Wednesday, March 30, 2016

Nonfiction Picture Book Wednesday 3.30.16 The Wildest Race Ever

Every Wednesday I join Alyson Beecher from kidlitfrenzy and other
kidlit bloggers to share wonderful nonfiction picture books.
The intention of today's blog is to give educational professionals
new nonfiction reading material and ideas to use 
with students to promote a love of reading nonfiction materials.

I still don't know what made me sign up for my first marathon.  I was hooked by the running swag bag.  Don't know about the swag bag?  Or expos?  Or medals?  That's the dangling carrot for me.  What gets me signing up for races again and again.  On the weekends, I often have on a sweatshirt that came from one of my many races.  It's fun to buy those at the expos.  I have a wall of medals that I proudly display.  It's in a room I rarely go in, but that's ok, I know they are there.  The medals that come from races held at Disney are the best.  I run ridiculous amounts of races there just to get the super cool medals.  And while I was racking up the 13.1 mile medals and sweatshirts, I guess I really needed one that said 26.2 on it.  The nifty bumper stickers for your car are sweet swag too.  I switched out the 13.1 for the 26.2 real fast!  And after I did that first marathon, you would think I learned my lesson, but no.  I signed up for two more.  I think three is a nice number.  I'm content with that.  I obviously like running, right?  Nope.  Really don't.  I don't get that runner's high, but I've heard about it.  For me it's all about having a goal and working towards it.  And when I finish those races, I get the same thing as the people who came in fourth place (because sometimes the runners who win really do get a "purse"/cash prize).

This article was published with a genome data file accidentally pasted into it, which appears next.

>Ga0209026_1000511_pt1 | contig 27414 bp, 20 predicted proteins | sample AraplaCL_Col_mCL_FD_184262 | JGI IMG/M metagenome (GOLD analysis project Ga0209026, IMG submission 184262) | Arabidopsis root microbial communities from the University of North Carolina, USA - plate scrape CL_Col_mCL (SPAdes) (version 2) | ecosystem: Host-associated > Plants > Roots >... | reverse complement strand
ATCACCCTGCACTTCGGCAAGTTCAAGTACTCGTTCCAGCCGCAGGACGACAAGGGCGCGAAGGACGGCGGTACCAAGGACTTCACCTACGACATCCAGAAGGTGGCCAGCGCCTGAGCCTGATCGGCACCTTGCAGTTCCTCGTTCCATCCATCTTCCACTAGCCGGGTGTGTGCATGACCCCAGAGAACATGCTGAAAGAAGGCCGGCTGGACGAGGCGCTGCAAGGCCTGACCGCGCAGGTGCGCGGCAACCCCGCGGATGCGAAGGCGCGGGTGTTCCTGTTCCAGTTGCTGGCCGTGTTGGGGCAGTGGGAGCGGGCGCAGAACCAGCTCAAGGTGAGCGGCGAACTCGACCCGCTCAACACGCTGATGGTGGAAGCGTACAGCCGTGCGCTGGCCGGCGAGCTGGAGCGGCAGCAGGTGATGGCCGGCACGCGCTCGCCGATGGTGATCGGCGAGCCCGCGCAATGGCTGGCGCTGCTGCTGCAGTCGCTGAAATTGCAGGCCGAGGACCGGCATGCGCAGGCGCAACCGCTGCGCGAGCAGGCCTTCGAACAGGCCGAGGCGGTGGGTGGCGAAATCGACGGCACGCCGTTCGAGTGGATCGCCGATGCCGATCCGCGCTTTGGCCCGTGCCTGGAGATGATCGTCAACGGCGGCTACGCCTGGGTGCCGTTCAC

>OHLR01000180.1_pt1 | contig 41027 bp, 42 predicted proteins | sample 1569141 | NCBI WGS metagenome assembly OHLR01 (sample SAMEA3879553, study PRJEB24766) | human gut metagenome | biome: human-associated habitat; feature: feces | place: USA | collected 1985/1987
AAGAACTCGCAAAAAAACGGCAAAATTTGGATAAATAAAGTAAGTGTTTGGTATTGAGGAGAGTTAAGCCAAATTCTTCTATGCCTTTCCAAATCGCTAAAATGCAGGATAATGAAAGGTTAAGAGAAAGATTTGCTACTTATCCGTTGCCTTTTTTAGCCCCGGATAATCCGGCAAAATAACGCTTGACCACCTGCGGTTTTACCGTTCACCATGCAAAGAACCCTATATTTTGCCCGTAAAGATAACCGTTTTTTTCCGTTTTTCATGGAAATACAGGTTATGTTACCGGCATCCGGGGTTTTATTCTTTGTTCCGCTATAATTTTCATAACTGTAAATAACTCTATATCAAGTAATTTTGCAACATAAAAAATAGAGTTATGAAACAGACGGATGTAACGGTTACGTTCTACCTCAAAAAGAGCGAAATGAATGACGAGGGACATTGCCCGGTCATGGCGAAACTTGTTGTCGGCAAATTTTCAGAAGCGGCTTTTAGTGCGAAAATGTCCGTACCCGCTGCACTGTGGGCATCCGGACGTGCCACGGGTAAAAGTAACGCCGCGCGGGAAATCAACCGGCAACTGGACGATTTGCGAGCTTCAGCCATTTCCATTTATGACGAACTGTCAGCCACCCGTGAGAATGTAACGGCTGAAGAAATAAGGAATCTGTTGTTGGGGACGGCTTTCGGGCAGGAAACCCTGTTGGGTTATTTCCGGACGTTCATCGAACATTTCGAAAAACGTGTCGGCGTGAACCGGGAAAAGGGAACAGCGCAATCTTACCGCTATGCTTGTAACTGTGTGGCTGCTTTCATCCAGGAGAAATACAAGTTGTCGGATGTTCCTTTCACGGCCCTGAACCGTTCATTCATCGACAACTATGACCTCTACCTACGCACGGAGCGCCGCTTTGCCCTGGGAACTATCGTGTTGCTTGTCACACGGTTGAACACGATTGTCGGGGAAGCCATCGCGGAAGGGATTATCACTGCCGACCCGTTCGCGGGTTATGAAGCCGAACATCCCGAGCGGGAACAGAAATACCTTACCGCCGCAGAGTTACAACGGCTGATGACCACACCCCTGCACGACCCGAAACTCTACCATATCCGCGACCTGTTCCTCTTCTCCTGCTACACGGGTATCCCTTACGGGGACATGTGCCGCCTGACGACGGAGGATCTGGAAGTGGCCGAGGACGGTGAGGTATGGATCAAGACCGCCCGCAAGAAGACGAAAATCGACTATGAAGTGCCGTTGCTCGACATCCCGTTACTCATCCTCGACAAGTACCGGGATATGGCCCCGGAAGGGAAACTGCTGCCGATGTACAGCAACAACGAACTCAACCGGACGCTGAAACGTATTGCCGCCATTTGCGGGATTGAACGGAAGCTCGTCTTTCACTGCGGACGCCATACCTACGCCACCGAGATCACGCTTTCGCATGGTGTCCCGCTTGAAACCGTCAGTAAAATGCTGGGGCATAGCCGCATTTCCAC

Image result for the wildest race ever

The Wildest Race Ever
by Meghan McCarthy
published by Simon & Schuster Books

When I read Meghan McCarthy's newest book, The Wildest Race Ever, I loved it because of the connection I had with it.  There's something that makes you feel good when you can relate to other people putting their bodies through this crazy torture.  My favorite line was at the end of the book, "He claimed he would not run again.  But like all good long-distance runners, who are compelled to keep running, Hicks did the same."  Been there, done that.

This is a book that I will put in my classroom library.  I think young readers will enjoy reading about the competitive part of this sport.  They will enjoy the back and forth between the runners, never knowing for sure who will win.  McCarthy has a layout early on showing some of the key players in the race.  I would flip back to this page frequently so I knew who was who.

McCarthy talks directly to the reader at times, asking the readers opinion over something that could be considered controversial.  What a great opportunity for students to come up with an opinion and use textual evidence to support it.  

I love the end of the book.  McCarthy wraps up the book with a perfect conclusion that brings the theme and the events of the book together.

Check this book out soon!  I think readers will run away with it (ha, see what I did there?).


  1. Sounds like a great book! Thanks for sharing!

  2. No time to post here today, but wanted to say this book looks great, Michele. I found it at my library!

  3. I don't know how you do it!!!
    I'll have to find this one for Jim to read to Trent :)

  4. Meghan McCarthy has an unfailing eye for fascinating and unusual picture book topics! I loved how she profiled multiple runners in this book instead of focusing on just one.
    (and I hope you'll look for Girl Running, my book coming out next year with Nancy Paulsen Books about the first woman to run the Boston Marathon!)